Living With Insomnia

Most people have the occasional restless night. However, insomnia is something different. People with insomnia have trouble getting to sleep, staying asleep, or waking up too early. Insomnia is the most common sleep disorder in the U.S. and one of the most common health complaints.1

Left untreated, insomnia can cause physical and mental health problems, and disrupt school and work. However, there are many everyday tips and techniques to help you live better with a sleep disorder.

Sleep habits that improve sleep

If you have insomnia, the first thing you doctor will probably talk to you about are your sleep habits. This is also called sleep hygiene. Modern living tends to undermine good sleep habits, so even simple changes can make a big difference in how well you sleep. Common suggestions include:2

  • Setting aside enough time to get 7 to 9 hours of sleep a night
  • Going to bed and waking up at the same times 7 days a week
  • Limiting naps
  • Turning off lights and electronic devices an hour before bedtime
  • Removing the TV and other electronics from the bedroom
  • Making the bedroom comfortable and cool

There are many other daily habits you can use to improve insomnia. These are just a few.

Diet changes for insomnia

What you eat and drink can improve insomnia in many other ways, or make it worse. For instance, studies show that foods rich in magnesium can help insomnia. It is thought that magnesium helps the brain chemical GABA work.3

Alcohol, especially if consumed just before bedtime, may make it easier to fall asleep. But then you wake up during the night as your body processes the alcohol. And, insomnia is common in people who are recovering from substance abuse.2

Caffeine can be another double-edged sword for people with insomnia. Coffee, tea, energy drinks, and soda may help keep you alert the day after a difficult night’s sleep. But, too much caffeine, especially late in the day, can keep you up at night.2

Home remedies are as old as insomnia itself, and many can work well. Some common home remedies for insomnia include:2,4

  • A glass of warm milk or a cup of chamomile tea
  • Melatonin

Exercise and sleep

Working some exercise into each day can help you sleep better at night. Even a daily walk of 10 to 30 minutes, taken a few hours before bedtime, can improve your ability to fall asleep and stay asleep. Exposure to sunlight also helps maintain your circadian rhythms. Gentle stretches before bedtime can help you relax.2

Relaxation techniques for better sleep

For many people, the day’s tensions make it harder to fall asleep, stay asleep, or go back to sleep if they wake in the night. Insomnia can make that natural reaction to stress worse. That is why relaxation, meditation, breathing exercises, and mindfulness activities can help with insomnia.5

Other relaxing routines that work for some people with insomnia are:2,4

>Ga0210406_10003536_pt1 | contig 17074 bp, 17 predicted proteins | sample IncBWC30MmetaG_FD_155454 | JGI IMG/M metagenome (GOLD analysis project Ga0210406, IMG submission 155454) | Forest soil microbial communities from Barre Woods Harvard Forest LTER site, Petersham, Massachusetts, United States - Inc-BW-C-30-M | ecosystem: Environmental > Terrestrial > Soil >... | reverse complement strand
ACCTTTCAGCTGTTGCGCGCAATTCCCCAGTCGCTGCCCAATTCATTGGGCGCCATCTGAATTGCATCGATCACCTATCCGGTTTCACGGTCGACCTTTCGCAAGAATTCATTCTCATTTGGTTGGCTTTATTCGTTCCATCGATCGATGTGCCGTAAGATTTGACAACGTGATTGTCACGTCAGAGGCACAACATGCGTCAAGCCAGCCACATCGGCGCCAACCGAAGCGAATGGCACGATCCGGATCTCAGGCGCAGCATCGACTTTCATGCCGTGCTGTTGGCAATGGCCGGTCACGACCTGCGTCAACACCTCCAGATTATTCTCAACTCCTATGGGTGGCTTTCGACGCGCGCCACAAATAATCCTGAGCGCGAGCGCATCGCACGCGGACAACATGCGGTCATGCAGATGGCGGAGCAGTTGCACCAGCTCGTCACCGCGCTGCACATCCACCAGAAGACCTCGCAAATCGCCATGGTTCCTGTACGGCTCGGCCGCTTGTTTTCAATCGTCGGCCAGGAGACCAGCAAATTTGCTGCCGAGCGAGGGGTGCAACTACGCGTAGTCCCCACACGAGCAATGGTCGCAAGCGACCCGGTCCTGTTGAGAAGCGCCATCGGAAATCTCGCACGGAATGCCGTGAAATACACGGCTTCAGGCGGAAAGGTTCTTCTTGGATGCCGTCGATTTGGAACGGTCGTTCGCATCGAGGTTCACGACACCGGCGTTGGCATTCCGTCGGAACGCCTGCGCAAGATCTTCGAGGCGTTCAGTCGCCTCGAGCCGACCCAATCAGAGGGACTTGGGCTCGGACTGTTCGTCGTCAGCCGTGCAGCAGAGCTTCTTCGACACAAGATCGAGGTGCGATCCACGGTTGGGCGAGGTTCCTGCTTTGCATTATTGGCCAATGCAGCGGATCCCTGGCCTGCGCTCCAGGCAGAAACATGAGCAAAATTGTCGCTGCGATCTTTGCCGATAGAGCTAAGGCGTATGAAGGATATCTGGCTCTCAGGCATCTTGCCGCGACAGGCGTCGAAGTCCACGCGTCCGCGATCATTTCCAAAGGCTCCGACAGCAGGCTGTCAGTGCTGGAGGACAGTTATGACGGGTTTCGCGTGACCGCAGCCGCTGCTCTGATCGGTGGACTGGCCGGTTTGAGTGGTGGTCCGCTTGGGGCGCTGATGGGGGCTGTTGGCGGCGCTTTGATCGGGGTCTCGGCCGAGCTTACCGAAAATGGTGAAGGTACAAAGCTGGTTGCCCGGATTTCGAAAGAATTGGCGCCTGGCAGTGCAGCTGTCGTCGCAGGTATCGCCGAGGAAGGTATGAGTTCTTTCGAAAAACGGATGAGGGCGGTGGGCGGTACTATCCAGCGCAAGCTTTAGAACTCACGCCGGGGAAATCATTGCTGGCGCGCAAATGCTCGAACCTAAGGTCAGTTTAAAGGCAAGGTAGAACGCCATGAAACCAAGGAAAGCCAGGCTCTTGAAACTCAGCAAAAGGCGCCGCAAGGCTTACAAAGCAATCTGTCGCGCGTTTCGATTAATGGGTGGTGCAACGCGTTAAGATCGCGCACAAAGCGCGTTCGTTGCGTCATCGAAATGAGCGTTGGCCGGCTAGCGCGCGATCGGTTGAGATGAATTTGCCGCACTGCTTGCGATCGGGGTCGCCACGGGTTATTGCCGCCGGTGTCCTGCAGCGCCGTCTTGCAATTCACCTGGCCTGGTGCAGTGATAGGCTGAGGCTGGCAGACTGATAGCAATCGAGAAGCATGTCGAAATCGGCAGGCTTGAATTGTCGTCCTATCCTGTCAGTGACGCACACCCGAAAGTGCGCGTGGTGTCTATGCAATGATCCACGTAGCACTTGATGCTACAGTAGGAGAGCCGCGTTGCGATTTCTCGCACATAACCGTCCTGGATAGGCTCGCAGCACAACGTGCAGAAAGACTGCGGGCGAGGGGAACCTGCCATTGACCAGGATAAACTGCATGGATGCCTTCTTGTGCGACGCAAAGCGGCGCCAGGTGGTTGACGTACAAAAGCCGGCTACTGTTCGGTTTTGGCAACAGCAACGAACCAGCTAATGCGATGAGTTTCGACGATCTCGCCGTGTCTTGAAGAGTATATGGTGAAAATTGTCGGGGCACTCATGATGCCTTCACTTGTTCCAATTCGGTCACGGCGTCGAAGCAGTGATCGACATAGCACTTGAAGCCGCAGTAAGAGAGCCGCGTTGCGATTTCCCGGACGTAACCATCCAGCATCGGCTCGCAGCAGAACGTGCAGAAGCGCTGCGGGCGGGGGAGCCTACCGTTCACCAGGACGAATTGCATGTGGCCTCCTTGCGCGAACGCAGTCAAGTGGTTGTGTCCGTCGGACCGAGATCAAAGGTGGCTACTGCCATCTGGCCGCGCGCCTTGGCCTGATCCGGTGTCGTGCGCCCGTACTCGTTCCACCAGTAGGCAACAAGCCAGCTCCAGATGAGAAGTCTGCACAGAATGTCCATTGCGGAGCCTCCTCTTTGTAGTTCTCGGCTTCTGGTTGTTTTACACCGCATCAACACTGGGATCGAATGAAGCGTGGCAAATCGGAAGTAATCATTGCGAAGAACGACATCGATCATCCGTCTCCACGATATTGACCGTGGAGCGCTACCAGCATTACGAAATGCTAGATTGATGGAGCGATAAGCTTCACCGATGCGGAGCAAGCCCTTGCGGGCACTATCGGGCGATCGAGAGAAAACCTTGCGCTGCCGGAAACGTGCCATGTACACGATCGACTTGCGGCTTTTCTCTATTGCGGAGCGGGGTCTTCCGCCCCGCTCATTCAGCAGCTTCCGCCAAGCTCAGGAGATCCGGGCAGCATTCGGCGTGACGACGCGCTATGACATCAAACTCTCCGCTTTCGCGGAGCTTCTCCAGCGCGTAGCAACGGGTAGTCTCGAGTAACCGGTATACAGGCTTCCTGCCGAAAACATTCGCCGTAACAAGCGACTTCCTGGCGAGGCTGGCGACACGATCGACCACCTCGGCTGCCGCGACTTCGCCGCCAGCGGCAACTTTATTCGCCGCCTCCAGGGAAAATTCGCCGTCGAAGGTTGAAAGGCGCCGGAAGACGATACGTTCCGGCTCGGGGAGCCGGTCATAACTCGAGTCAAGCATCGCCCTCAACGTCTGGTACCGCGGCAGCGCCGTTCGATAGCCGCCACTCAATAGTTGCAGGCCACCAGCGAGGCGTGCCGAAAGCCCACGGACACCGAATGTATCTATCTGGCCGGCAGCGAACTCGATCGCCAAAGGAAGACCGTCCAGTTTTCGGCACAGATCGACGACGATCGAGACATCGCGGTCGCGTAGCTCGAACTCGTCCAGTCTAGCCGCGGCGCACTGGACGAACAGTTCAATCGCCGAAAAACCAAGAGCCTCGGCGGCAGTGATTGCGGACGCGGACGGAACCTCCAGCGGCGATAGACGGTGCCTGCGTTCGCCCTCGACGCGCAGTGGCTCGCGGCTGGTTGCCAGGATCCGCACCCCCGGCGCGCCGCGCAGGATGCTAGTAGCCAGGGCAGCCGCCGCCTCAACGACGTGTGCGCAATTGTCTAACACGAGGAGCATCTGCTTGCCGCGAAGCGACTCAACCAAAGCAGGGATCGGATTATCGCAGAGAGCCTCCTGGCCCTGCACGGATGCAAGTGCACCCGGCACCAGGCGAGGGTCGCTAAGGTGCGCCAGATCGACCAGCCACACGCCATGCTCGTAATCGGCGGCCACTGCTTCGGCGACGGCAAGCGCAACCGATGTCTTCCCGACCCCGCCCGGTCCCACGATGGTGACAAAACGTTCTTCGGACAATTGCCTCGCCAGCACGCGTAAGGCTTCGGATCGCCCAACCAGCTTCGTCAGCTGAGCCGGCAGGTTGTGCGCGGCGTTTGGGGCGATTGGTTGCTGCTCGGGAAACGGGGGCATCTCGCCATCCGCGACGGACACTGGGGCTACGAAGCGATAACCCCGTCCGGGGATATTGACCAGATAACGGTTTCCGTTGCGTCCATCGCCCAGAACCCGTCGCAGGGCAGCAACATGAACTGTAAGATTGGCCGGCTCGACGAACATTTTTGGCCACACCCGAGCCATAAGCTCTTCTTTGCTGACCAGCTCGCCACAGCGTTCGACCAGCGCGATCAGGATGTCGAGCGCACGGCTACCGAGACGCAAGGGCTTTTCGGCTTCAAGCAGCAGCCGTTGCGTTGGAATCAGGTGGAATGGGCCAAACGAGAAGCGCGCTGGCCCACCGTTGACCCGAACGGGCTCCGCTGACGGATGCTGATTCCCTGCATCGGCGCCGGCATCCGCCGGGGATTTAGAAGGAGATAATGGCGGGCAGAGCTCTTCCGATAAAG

• Lavender oil or other relaxing scent sprinkled on a pillow
  • A warm bath or shower before bedtime
  • Listening to soft music

School, work, and insomnia

Fatigue, poor mood, and problems concentrating are common in people with insomnia. All of these can impact school and work performance. In fact, studies show that high school and college students with sleep problems get lower grades and participate in fewer extracurricular activities.6

At work, people with insomnia tend to make more mistakes, perform less work, and miss more days work than their peers.7

Mental health and insomnia

Depression, anxiety, substance abuse, and post-traumatic stress disorder (PTSD) are common among people with insomnia. However, in most people, it is hard to tell which came first, the problems with sleep or the mental health issues. All of these conditions must be treated along with the insomnia for either condition to get better.1

Tracking your insomnia

Many smartphones, apps, and wearable devices now track sleep with different degrees of accuracy. These devices can give you a general idea of how much sleep you are getting and the quality of that sleep. But these devices do have limits.

First, most wearables use an accelerometer, or actigraphy, to sense motion. This means the device assumes that when you move you are awake and when you are still you are asleep. That may not be the case. Still, the results can increase your awareness of how deeply and how much you are sleeping. On the other hand, these devices also make many people more anxious about their sleep, which can make insomnia worse.8

Smoking and insomnia

Smoking and vaping can interfere with sleep because nicotine is a stimulant. If you have insomnia, your doctor may recommend that you stop smoking as one of many lifestyle changes to improve sleep.2

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Written by: Jessica Johns Pool | Last reviewed: June 2020